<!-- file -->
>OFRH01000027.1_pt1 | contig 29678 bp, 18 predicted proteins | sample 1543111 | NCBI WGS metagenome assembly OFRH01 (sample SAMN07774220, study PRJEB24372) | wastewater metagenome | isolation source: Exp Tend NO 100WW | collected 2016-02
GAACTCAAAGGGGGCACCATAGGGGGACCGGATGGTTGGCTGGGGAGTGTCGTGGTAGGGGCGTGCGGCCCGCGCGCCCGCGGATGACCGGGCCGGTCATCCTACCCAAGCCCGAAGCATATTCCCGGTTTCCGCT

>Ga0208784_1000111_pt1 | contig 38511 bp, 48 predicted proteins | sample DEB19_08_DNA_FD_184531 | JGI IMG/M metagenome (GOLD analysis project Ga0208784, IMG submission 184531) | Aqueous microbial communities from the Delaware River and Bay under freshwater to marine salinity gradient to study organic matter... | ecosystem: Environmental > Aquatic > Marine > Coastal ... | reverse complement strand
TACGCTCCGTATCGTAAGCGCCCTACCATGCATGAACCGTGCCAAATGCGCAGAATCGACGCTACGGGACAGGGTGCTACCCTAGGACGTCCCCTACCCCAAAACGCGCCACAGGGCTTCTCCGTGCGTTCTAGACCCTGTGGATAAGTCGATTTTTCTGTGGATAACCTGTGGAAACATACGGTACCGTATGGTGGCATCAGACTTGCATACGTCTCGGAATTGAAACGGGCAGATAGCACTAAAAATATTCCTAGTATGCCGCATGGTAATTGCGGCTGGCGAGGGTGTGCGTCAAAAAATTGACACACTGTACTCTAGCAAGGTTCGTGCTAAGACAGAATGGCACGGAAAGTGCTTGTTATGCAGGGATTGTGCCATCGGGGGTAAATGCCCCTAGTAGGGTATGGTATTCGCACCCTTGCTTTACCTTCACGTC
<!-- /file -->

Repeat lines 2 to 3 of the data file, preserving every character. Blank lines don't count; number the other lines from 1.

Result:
GAACTCAAAGGGGGCACCATAGGGGGACCGGATGGTTGGCTGGGGAGTGTCGTGGTAGGGGCGTGCGGCCCGCGCGCCCGCGGATGACCGGGCCGGTCATCCTACCCAAGCCCGAAGCATATTCCCGGTTTCCGCT

>Ga0208784_1000111_pt1 | contig 38511 bp, 48 predicted proteins | sample DEB19_08_DNA_FD_184531 | JGI IMG/M metagenome (GOLD analysis project Ga0208784, IMG submission 184531) | Aqueous microbial communities from the Delaware River and Bay under freshwater to marine salinity gradient to study organic matter... | ecosystem: Environmental > Aquatic > Marine > Coastal ... | reverse complement strand